Posts Tagged ‘workplace’

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It’s about time someone pointed out the obvious: “Bosses are dictators, and workers are their subjects.”

We generally don’t talk that way, of course. However, as Elizabeth Anderson [ht: ja] explains, contemporary workplaces are like private governments, in which employers have dictatorial powers over their workers—and workers have almost no say in how they are governed.

Like Louis XIV’s government, the typical American workplace is kept private from those it governs. Managers often conceal decisions of vital interest to their workers. Often, they don’t even give advance notice of firm closures and layoffs. They are free to sacrifice workers’ dignity in dominating and humiliating their subordinates. Most employer harassment of workers is perfectly legal, as long as bosses mete it out on an equal-opportunity basis. (Walmart and Amazon managers are notorious for berating and belittling their workers.) And workers have virtually no power to hold their bosses accountable for such abuses: They can’t fire their bosses, and can’t sue them for mistreatment except in a very narrow range of cases, mostly having to do with discrimination.

Dictatorship in the workplace—after workers are forced to freely sell their ability to work in the labor market—seems obvious to me and many other heterodox economists. But it’s certainly not obvious to mainstream economists, who like their classical predecessors continue to celebrate the freedom and mutual benefit of wage contracts and the efficiency of firms that are ruled by the representatives of the property owners.*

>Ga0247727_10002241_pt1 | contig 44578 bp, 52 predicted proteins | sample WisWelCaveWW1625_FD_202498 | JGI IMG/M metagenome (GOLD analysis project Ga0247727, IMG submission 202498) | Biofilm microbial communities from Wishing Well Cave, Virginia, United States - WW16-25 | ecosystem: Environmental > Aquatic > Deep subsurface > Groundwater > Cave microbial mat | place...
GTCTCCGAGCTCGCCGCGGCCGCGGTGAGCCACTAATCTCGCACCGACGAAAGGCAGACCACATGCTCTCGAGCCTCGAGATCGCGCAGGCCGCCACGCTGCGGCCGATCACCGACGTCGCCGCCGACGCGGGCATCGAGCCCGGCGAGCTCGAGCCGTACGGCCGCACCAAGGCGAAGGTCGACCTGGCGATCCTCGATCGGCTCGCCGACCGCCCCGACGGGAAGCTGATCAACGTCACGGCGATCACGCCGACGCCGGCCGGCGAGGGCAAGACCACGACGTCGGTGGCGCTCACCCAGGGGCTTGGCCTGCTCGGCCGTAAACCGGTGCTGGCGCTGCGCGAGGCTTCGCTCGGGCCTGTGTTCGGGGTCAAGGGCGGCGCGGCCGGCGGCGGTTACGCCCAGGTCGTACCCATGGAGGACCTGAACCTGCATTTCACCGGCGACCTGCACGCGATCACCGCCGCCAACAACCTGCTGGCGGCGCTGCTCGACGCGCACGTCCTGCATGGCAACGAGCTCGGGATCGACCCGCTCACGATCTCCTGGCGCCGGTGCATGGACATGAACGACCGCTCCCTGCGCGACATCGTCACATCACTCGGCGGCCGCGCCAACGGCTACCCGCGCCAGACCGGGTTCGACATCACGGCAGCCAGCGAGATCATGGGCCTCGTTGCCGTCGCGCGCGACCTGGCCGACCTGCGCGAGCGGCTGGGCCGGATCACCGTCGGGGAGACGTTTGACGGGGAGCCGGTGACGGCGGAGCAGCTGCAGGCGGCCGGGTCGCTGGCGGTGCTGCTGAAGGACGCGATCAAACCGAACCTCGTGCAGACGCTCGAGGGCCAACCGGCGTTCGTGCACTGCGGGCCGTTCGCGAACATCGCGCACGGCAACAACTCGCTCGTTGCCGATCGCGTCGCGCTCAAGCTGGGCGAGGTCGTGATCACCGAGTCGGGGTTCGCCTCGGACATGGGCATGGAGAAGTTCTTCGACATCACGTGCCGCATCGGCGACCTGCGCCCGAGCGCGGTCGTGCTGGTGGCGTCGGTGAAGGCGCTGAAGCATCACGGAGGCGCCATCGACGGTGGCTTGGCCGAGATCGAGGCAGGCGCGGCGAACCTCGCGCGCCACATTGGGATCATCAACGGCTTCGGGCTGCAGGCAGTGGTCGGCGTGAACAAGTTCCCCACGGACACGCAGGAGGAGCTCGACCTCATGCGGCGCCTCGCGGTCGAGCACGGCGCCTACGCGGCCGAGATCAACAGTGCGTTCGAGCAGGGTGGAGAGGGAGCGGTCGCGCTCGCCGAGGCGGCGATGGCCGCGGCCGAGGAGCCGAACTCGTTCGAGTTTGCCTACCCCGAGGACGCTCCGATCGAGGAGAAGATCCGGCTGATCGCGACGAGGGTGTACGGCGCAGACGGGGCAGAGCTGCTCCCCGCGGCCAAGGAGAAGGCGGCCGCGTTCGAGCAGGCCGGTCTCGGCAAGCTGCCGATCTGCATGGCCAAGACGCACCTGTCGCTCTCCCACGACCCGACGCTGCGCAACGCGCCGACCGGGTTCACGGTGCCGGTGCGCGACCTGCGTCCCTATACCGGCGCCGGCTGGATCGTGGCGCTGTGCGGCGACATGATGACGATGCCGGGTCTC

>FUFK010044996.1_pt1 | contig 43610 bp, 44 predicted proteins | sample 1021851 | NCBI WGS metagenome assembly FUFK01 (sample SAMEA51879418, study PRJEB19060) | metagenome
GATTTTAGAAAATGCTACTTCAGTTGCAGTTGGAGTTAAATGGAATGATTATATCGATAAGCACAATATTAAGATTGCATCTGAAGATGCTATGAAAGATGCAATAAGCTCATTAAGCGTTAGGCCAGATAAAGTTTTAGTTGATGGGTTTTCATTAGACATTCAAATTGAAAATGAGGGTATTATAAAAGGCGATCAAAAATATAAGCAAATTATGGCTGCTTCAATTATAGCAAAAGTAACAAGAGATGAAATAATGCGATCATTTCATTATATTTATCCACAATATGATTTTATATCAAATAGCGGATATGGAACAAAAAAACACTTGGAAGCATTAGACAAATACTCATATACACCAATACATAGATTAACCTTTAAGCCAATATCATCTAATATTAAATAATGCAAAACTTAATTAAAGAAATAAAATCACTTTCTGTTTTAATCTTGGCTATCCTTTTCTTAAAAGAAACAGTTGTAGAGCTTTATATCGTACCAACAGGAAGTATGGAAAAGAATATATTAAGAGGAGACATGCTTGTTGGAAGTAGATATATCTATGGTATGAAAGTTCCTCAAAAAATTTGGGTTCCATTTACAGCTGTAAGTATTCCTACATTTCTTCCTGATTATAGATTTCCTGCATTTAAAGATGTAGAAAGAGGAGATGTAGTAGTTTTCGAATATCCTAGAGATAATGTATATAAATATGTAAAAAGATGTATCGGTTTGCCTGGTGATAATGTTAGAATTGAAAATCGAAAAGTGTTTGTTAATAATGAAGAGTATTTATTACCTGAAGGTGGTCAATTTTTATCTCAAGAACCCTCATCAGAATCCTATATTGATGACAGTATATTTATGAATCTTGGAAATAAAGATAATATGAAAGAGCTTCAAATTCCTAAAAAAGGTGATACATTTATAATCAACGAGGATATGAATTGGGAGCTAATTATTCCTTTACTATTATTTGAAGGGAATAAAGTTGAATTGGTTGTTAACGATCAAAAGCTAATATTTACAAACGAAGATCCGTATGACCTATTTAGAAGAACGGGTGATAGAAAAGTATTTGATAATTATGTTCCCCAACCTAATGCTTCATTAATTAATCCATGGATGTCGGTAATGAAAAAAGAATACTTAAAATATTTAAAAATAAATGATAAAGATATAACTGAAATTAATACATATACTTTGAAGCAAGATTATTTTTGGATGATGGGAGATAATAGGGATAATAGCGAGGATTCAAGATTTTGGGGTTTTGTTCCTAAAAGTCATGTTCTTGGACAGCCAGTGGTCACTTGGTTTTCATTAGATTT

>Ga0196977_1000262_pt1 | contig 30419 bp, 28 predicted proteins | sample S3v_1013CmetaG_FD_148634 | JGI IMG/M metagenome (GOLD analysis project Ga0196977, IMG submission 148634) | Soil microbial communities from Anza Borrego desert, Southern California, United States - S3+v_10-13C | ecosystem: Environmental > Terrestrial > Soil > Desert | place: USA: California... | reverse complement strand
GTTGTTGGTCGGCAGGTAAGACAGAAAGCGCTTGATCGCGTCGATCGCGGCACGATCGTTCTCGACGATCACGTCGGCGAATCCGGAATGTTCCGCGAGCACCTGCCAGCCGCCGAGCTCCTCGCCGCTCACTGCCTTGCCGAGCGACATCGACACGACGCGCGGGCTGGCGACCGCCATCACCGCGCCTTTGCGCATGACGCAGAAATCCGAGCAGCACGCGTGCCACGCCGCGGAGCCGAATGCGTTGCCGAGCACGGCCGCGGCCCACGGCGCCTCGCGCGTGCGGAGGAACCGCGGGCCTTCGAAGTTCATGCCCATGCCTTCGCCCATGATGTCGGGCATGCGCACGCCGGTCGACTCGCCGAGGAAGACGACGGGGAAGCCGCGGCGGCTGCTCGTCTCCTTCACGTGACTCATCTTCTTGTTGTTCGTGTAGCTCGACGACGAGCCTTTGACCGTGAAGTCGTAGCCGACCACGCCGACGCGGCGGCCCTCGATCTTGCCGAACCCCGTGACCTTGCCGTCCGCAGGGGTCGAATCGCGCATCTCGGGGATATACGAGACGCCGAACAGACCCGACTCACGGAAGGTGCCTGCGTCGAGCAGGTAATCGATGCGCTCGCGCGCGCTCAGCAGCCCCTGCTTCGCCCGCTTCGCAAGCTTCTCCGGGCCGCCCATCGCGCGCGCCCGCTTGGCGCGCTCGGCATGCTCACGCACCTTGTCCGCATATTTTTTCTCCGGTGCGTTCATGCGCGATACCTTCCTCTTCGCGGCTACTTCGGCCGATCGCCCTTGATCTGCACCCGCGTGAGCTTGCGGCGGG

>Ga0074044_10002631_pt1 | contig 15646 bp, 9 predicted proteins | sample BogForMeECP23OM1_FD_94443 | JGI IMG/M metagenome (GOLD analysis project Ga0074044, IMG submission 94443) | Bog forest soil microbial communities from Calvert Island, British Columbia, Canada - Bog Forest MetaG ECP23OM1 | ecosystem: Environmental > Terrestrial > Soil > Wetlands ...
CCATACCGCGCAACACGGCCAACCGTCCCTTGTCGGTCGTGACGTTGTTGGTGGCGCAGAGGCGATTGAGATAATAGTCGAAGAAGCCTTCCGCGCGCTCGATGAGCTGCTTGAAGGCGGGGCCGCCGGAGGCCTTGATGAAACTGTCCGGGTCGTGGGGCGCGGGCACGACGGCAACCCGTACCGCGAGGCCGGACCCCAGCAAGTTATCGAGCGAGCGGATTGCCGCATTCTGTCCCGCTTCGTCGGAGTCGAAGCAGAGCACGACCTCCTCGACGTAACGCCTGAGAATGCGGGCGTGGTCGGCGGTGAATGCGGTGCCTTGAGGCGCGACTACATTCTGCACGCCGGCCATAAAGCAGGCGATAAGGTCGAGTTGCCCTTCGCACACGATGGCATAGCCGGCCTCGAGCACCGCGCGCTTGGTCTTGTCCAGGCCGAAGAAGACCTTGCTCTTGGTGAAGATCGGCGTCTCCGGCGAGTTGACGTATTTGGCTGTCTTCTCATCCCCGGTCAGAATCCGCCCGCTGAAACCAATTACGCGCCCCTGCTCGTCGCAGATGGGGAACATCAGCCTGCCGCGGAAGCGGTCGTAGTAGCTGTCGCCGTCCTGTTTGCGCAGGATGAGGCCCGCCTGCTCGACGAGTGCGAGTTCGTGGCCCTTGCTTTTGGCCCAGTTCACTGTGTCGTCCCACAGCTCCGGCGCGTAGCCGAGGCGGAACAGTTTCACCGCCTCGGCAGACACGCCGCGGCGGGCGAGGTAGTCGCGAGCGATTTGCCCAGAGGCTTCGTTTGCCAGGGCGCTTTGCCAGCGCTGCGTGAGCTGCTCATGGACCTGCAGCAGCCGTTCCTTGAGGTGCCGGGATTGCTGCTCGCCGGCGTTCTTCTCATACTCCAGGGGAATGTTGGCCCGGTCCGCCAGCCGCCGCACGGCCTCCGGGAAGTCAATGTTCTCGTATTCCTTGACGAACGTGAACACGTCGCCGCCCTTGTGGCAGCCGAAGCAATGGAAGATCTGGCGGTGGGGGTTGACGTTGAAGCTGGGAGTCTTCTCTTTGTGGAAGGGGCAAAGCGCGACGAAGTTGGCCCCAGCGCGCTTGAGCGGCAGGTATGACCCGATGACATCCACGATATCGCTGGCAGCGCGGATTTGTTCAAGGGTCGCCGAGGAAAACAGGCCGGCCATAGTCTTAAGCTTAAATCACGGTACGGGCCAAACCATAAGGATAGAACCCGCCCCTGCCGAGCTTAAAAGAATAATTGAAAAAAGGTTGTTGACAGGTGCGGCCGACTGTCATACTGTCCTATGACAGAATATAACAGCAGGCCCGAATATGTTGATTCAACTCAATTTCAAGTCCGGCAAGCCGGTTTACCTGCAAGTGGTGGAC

What is even more interesting, at least to me, is the way Anderson mentions the issue of time and then seems to let it slide.

Here’s how she begins her essay:

Consider some facts about how American employers control their workers. Amazon prohibits employees from exchanging casual remarks while on duty, calling this “time theft.” Apple inspects the personal belongings of its retail workers, some of whom lose up to a half-hour of unpaid time every day as they wait in line to be searched. Tyson prevents its poultry workers from using the bathroom. Some have been forced to urinate on themselves while their supervisors mock them.

But then Anderson, after mentioning “time theft,” moves on to the various ways employers exercise dictatorial control over their workers and forgets about time. But isn’t time what the employer-worker relationship is all about—the reason that employers act like dictators and workers are forced to surrender almost all their rights while they are working?